So how can you set the stage for the art of creating? How can you establish a pre-writing ritual that’s right for you? One that will help you dedicate yourself to your writing and be as productive as possible?
Let’s look at 3 ways you can create creative rituals…
1. Like someone seducing a lover, seduce creativity to your side.
Tell me if this sounds familiar. You get up from bed intending to write. You sit in front of your computer in your pajamas. And then nothing. The words do not come. You stare at a blank page for hours.
When you want to write and the words are not flowing, it’s a horrible feeling.
A pre-writing ritual might help.
Sometimes when I’m feeling sluggish and useless. I look in the mirror, “Look at yourself, Banchi. You look like hell. Why would creativity be interested in you?” I imagine creativity talking back to my lethargic appearance, “You’re repelling creativity. So do something about it.” Then I put myself together from head to toe. And then I get back to my computer.
My creativity cannot help but feel seduced by my attempt to present myself well.
Imagine you’re going to your lover’s place. You dress well and present yourself. Don’t you? Why would you deprive the creativity of your best self? A pre-writing ritual can be as simple as putting on your lucky dress before you sit at your desk and turn on the laptop.
Try this trick.
Present yourself to your creativity — as if you are somebody worth spending time with.
2. Take some time to create a short pre-writing ritual to follow before you sit down to write.
What calls to you? Would changing the looks of where you create help? Would putting out your clothes make you feel good? Would a special scent help your creative readiness? How about a special sound? Would you dance to a song that makes you feel playful? What about making your to-do-lists the night ahead? Would something as simple as opening up a window for fresh air or holding Mountain Pose for five minutes help?
Write what calls out to you and start practicing them before you sit down to write.
3. Find a dedicated writing community.
A pre-writing ritual can be an honest, respectful, and dedicated writing community. Writers are our tribe. When you find a good community, it’s like holding each other’s hand when we get rejected and inspiring each other to create with consistency.
Having someone to show your work to can be a ritual that helps you to be a productive writer.
I’m part of a writing community in my city. Every week, on Saturdays, my writer friends and I gather online and show our work to each other. We’re doing this for a good, practical reason. We’re inspiring and pushing each other forward. Our group gives us energy. I know some aspiring writers who started sending their drafts to publishers consistently after they joined our group. It’s easier to commit to your creativity when you have somebody to answer to.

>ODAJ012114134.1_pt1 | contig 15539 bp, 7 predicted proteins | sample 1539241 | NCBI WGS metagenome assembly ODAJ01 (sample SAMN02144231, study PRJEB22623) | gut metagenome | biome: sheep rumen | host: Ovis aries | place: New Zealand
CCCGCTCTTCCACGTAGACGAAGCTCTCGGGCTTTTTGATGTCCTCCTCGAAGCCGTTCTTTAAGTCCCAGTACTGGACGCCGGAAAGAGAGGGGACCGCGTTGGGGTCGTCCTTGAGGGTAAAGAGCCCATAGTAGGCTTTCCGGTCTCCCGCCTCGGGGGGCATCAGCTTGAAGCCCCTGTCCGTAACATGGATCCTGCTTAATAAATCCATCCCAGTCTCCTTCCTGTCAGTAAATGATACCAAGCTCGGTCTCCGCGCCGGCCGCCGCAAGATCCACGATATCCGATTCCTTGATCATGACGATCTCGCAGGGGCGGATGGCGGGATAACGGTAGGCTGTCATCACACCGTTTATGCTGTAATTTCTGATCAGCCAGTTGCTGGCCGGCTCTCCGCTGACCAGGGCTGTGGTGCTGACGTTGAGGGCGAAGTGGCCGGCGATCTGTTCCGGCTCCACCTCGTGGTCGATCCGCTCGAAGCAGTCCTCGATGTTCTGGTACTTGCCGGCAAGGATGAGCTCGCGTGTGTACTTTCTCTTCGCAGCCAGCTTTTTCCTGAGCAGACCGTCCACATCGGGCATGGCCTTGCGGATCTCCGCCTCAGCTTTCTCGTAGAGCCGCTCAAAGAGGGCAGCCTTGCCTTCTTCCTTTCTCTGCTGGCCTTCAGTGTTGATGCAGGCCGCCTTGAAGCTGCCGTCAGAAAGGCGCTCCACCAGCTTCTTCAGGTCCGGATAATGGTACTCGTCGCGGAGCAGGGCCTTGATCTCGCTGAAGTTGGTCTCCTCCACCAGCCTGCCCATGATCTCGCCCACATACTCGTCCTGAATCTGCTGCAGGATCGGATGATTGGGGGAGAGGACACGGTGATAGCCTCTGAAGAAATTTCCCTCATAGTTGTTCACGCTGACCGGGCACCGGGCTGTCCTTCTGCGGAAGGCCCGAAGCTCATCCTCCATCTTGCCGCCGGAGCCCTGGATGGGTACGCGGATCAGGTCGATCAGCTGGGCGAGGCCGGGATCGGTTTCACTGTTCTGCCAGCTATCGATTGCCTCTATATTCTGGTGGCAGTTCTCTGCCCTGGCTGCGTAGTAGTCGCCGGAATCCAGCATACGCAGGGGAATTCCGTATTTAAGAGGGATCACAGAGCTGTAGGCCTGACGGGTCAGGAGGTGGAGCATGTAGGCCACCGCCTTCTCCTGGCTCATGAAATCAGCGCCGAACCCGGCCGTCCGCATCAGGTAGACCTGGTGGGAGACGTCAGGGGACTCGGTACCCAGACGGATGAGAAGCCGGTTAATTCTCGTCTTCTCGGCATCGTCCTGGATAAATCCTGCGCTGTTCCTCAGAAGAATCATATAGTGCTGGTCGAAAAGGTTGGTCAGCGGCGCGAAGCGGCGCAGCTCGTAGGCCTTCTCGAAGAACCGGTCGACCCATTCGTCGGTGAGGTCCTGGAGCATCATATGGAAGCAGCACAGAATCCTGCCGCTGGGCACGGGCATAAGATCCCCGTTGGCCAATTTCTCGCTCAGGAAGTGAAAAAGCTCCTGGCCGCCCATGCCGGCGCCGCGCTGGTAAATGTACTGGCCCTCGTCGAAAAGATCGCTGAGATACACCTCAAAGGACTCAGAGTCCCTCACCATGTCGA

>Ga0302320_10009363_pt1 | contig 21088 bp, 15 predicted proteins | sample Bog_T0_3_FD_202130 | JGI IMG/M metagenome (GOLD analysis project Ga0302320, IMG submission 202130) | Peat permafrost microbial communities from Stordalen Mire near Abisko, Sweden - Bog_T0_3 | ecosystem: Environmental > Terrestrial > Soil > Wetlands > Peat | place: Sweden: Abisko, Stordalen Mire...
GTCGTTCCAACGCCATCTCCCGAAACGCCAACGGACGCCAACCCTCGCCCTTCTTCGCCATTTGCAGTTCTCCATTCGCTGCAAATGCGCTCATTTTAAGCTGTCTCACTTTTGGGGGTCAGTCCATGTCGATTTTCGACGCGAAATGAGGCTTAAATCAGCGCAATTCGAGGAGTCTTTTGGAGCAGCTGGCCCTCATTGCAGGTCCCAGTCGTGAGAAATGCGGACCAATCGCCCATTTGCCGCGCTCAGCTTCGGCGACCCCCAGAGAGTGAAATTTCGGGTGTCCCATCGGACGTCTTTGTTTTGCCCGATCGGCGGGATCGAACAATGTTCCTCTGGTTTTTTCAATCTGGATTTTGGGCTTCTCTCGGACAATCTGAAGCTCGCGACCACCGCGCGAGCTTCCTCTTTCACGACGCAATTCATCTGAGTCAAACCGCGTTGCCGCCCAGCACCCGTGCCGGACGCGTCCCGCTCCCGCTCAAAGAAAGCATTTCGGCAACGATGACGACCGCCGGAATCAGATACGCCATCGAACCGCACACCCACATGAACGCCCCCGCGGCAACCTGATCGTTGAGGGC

Taking part in a writing community can be a wonderful ritual that helps you to be accountable. So if you’re struggling to create and you want some accountability, find some people to create with.
Once you’ve successfully established a pre-writing ritual that works for you, there’s only one thing left to do: stick to it.
That’s not to say you can’t change your pre-writing rituals as your goals, personal circumstances, or writing habits change. Yes, you can change your writing rituals. But your commitment to the ritual itself can’t be.
I’ve said it before, and I’ll say it again: the only way to achieve your writing goals is to treat writing seriously. This means sticking to your writing rituals.
Without a routine, it’s hard to make writing a regular habit. And making it a habit is something you must-do if you ever want to finish an article, a blog post, or a book. To be a successful creator, you have to actually sit down and write — and you have to do that repeatedly over an extended period.
Pre-writing rituals can make sure you do the work by seducing creativity to your side. When you stick to this practice, your creativity will always come back to you — the same way a raven is captivated by a shiny, spinning thing.